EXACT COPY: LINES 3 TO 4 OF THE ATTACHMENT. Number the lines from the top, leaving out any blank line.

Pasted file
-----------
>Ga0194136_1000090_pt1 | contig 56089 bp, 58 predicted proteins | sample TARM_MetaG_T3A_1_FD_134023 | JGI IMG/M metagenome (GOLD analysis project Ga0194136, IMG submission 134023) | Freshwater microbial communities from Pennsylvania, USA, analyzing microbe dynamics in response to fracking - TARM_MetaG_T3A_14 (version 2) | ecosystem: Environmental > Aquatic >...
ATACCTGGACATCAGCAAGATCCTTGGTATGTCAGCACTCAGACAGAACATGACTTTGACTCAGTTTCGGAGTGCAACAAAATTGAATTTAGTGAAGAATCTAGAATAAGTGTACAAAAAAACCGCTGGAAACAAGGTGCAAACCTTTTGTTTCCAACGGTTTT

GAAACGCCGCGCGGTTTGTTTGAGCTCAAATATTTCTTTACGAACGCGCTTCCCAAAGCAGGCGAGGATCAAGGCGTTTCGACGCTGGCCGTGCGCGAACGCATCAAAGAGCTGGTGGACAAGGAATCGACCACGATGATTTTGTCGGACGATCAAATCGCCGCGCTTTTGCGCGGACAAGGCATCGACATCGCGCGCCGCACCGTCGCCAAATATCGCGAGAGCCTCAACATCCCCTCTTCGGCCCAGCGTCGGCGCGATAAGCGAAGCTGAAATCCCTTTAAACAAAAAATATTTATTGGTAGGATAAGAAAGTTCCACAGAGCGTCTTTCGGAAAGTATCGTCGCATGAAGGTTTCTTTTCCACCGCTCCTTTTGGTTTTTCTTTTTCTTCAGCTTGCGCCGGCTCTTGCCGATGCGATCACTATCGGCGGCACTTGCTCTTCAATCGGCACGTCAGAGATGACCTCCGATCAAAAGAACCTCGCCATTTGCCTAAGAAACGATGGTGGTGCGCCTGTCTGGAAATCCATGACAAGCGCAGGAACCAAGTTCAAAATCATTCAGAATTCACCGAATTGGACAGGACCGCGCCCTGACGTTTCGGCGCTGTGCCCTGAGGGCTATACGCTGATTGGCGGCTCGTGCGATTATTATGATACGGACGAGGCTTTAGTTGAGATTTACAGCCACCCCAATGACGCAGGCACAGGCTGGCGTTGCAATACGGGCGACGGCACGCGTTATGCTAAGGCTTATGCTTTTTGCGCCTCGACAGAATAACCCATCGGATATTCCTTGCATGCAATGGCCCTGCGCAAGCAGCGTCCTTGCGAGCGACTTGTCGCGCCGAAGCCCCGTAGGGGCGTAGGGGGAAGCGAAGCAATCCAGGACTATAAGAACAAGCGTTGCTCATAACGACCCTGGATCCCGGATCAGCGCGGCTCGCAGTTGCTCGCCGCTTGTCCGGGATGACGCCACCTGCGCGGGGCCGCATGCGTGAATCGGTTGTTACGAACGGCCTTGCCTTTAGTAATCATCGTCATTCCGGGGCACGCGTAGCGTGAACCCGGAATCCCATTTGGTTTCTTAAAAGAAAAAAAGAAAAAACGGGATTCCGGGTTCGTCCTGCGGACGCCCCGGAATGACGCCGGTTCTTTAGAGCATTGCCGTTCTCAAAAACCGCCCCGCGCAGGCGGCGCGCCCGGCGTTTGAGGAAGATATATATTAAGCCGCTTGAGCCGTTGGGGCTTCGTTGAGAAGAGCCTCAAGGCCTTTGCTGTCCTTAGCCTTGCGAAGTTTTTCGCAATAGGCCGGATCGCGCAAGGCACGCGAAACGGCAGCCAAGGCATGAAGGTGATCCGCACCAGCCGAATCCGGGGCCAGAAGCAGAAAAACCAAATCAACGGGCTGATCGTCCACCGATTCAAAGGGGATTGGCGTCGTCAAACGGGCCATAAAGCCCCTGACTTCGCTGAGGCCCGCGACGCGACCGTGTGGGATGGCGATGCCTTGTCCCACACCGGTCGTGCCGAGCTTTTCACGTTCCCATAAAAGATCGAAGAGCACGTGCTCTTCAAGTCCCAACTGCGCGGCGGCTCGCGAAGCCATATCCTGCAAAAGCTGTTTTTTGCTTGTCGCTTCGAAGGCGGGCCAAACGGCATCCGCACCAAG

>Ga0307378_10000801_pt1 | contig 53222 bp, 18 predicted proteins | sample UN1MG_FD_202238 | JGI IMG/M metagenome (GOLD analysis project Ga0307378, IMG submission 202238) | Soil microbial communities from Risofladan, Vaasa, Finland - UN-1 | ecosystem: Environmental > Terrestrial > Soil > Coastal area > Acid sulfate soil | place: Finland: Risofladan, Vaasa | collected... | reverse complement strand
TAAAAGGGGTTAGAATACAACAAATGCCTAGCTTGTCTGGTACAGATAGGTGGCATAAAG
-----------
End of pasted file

GAAACGCCGCGCGGTTTGTTTGAGCTCAAATATTTCTTTACGAACGCGCTTCCCAAAGCAGGCGAGGATCAAGGCGTTTCGACGCTGGCCGTGCGCGAACGCATCAAAGAGCTGGTGGACAAGGAATCGACCACGATGATTTTGTCGGACGATCAAATCGCCGCGCTTTTGCGCGGACAAGGCATCGACATCGCGCGCCGCACCGTCGCCAAATATCGCGAGAGCCTCAACATCCCCTCTTCGGCCCAGCGTCGGCGCGATAAGCGAAGCTGAAATCCCTTTAAACAAAAAATATTTATTGGTAGGATAAGAAAGTTCCACAGAGCGTCTTTCGGAAAGTATCGTCGCATGAAGGTTTCTTTTCCACCGCTCCTTTTGGTTTTTCTTTTTCTTCAGCTTGCGCCGGCTCTTGCCGATGCGATCACTATCGGCGGCACTTGCTCTTCAATCGGCACGTCAGAGATGACCTCCGATCAAAAGAACCTCGCCATTTGCCTAAGAAACGATGGTGGTGCGCCTGTCTGGAAATCCATGACAAGCGCAGGAACCAAGTTCAAAATCATTCAGAATTCACCGAATTGGACAGGACCGCGCCCTGACGTTTCGGCGCTGTGCCCTGAGGGCTATACGCTGATTGGCGGCTCGTGCGATTATTATGATACGGACGAGGCTTTAGTTGAGATTTACAGCCACCCCAATGACGCAGGCACAGGCTGGCGTTGCAATACGGGCGACGGCACGCGTTATGCTAAGGCTTATGCTTTTTGCGCCTCGACAGAATAACCCATCGGATATTCCTTGCATGCAATGGCCCTGCGCAAGCAGCGTCCTTGCGAGCGACTTGTCGCGCCGAAGCCCCGTAGGGGCGTAGGGGGAAGCGAAGCAATCCAGGACTATAAGAACAAGCGTTGCTCATAACGACCCTGGATCCCGGATCAGCGCGGCTCGCAGTTGCTCGCCGCTTGTCCGGGATGACGCCACCTGCGCGGGGCCGCATGCGTGAATCGGTTGTTACGAACGGCCTTGCCTTTAGTAATCATCGTCATTCCGGGGCACGCGTAGCGTGAACCCGGAATCCCATTTGGTTTCTTAAAAGAAAAAAAGAAAAAACGGGATTCCGGGTTCGTCCTGCGGACGCCCCGGAATGACGCCGGTTCTTTAGAGCATTGCCGTTCTCAAAAACCGCCCCGCGCAGGCGGCGCGCCCGGCGTTTGAGGAAGATATATATTAAGCCGCTTGAGCCGTTGGGGCTTCGTTGAGAAGAGCCTCAAGGCCTTTGCTGTCCTTAGCCTTGCGAAGTTTTTCGCAATAGGCCGGATCGCGCAAGGCACGCGAAACGGCAGCCAAGGCATGAAGGTGATCCGCACCAGCCGAATCCGGGGCCAGAAGCAGAAAAACCAAATCAACGGGCTGATCGTCCACCGATTCAAAGGGGATTGGCGTCGTCAAACGGGCCATAAAGCCCCTGACTTCGCTGAGGCCCGCGACGCGACCGTGTGGGATGGCGATGCCTTGTCCCACACCGGTCGTGCCGAGCTTTTCACGTTCCCATAAAAGATCGAAGAGCACGTGCTCTTCAAGTCCCAACTGCGCGGCGGCTCGCGAAGCCATATCCTGCAAAAGCTGTTTTTTGCTTGTCGCTTCGAAGGCGGGCCAAACGGCATCCGCACCAAG

>Ga0307378_10000801_pt1 | contig 53222 bp, 18 predicted proteins | sample UN1MG_FD_202238 | JGI IMG/M metagenome (GOLD analysis project Ga0307378, IMG submission 202238) | Soil microbial communities from Risofladan, Vaasa, Finland - UN-1 | ecosystem: Environmental > Terrestrial > Soil > Coastal area > Acid sulfate soil | place: Finland: Risofladan, Vaasa | collected... | reverse complement strand